I decided to get started on my own so I might build up some basic skills and perhaps have a better chance of finding someone who would take me on and teach me things.

I bought the books mentioned.
I scrounged up some giveaway pianos.
I took Marks beginner tuning course.
I began sourcing some second hand tools.
I am now practicing.

However, the best advice I was given before all of this was to
- buy Reblitz or Pianos Inside Out and read it "cover to cover".

I bought both and began reading. This was challenging, interesting, and sounds obvious, but in the beginning I was just flicking through trying to pick out bits of useful information to learn.
then it dawned, yes, you should learn it ALL.

ben


Last edited by Spot; 03/10/14 09:09 PM.

Trainee tuner/technician
JoelW #2244492 03/10/14 10:30 PM
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Quote
Mario Igrec's book is worth every penny. Just bought my copy 2 weeks ago and it's the most complete book that I have ever seen.


I totally agree Jean. I didn't mention it above, as i thought Reblitz might be better as a STARTING point, since it's much less expensive, and is at a more basic level.

But indeed yes, Pianos Inside Out is the best textbook there is. Up to date with all the latest thinking and materials, and pulling stuff together to a comprehensive degree that no other book approaches.

It is an even greater leap forward from what has gone before, than Reblitz was in the 70s.

You know what though? For anyone in the UK I would really recommend the Haynes Piano Manual. The only piano technical book in full colour, and with a greater focus on uprights, reflecting the UK market. And it's relatively inexpensive.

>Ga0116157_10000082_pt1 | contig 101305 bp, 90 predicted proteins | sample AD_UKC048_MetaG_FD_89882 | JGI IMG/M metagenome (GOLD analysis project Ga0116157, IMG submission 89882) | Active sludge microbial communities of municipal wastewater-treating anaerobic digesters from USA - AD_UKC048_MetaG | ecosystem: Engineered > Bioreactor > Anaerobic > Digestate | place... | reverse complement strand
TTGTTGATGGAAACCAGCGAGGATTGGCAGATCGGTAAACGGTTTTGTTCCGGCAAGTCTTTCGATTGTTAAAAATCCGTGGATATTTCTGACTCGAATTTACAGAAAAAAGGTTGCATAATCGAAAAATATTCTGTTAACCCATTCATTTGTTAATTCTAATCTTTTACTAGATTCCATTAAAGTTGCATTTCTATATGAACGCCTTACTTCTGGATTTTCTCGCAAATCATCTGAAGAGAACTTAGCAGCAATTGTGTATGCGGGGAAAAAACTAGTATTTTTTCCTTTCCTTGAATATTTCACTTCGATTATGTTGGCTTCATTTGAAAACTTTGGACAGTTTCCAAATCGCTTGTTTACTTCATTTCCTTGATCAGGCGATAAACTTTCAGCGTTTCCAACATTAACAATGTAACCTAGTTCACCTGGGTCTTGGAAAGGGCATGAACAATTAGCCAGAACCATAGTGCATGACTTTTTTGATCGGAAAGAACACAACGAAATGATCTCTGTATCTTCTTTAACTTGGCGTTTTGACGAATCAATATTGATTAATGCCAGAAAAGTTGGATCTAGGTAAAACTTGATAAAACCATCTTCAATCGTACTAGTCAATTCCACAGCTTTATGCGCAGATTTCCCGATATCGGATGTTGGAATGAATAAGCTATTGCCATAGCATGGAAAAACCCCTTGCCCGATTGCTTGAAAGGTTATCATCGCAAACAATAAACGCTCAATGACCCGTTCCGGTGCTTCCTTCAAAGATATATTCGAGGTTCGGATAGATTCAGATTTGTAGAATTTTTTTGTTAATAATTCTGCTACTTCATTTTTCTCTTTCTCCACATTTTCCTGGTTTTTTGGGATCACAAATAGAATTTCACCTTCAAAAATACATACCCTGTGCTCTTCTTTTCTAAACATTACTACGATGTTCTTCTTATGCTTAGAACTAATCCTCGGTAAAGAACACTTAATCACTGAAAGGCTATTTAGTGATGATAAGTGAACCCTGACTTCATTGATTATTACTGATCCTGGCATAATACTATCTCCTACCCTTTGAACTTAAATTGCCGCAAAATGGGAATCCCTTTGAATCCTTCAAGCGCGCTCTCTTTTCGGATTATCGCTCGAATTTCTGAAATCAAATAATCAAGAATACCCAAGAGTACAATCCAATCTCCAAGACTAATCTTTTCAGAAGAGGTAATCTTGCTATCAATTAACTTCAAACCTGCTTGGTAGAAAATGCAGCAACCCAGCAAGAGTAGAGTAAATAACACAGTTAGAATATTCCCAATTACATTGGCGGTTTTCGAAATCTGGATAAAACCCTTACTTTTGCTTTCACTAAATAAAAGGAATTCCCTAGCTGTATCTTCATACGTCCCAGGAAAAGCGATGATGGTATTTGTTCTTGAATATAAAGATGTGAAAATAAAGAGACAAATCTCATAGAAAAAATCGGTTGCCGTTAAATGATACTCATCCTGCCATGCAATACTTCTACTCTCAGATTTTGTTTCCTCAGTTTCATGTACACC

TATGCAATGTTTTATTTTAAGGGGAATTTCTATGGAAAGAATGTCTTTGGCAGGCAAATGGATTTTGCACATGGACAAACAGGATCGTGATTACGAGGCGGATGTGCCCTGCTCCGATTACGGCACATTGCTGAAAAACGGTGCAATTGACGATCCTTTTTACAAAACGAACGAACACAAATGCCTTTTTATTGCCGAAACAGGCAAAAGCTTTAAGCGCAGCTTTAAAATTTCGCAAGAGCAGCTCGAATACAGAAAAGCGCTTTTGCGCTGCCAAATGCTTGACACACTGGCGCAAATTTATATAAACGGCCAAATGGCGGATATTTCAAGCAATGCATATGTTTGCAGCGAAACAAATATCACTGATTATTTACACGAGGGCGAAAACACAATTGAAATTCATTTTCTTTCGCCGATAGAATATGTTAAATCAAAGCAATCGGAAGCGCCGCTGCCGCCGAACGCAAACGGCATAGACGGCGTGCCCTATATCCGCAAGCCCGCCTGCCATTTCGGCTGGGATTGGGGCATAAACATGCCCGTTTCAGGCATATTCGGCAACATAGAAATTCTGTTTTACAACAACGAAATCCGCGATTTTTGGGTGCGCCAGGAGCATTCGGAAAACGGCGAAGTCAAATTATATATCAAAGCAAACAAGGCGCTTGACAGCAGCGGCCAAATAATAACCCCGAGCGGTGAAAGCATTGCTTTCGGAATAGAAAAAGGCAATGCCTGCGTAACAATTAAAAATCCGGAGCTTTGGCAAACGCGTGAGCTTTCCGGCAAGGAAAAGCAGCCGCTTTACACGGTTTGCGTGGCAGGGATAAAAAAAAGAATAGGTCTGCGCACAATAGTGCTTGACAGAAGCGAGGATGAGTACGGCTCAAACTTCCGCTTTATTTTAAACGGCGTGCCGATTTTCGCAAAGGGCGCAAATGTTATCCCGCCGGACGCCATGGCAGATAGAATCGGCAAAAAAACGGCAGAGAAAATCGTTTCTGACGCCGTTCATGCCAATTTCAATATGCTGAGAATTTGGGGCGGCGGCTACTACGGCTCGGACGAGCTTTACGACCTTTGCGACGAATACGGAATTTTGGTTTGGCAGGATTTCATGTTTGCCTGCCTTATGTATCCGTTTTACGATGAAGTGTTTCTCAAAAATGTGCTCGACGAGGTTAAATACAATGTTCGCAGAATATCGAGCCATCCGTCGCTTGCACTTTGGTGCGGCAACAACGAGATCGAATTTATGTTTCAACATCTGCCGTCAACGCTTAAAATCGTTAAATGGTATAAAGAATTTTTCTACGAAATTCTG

Last edited by David Boyce; 03/10/14 10:32 PM.
JoelW #2244529 03/11/14 12:03 AM
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Having read Reblitz some 30 years ago, I cherish my copy. My mentor was not the reading type, but he had many books. Reblitz at the time being my favorite.

But Pianos inside out out takes the whole idea to a new level.

I bought my copy from Jurgen at pianoforte about 3 weeks ago. I then proceeded to replace a pin block in a Steinway grand. Something I have done many times before.

Just going thru the motions while reading the book, it was so cool. Plenty of practical approaches, tricks and logic.

I believe this pin block is the best I have ever done, and many that I have done are still being tuned today.

So.... buy the book.


Jean Poulin

Musician, Tuner and Technician

www.actionpiano.ca
JoelW #2244695 03/11/14 11:42 AM
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I read Reblitz and most of Igrec (tho skipped some sections on grands), and then read the Haynes Piano Manual and didn't think very much of it, not to mention the error in the names on the diagram in my copy that could be very confusing.


Cynthia

Roland FP-50
Conover Upright, 1888/9, but a very low mileage piano. http://www.pbase.com/schnitz/conover_upright_piano__1888_or_9 .
Tuneless = Don't play piano yet but getting there.
I'm technically very capable. I love my piano and love tinkering with it.
JoelW #2244870 03/11/14 05:59 PM
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Tuneless, the errors in naming are indeed an unfortunate proofreading oversight on the part of John Bishop. Hopefully they can be corrected in any future print run.
The nature of the Haynes manuals has to be appreciated - they are aimed at a mass-market 'lay'. Economies of scale therefore allow for full colour reproduction throughout - the only piano technical book to have this. There is a weighting, I think, towards the UK, in the greater focus on uprights.

JoelW #2244912 03/11/14 07:25 PM
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Joel,

Are you fascinated with the innards of a piano?

Will you bring love to the craft?

Forrest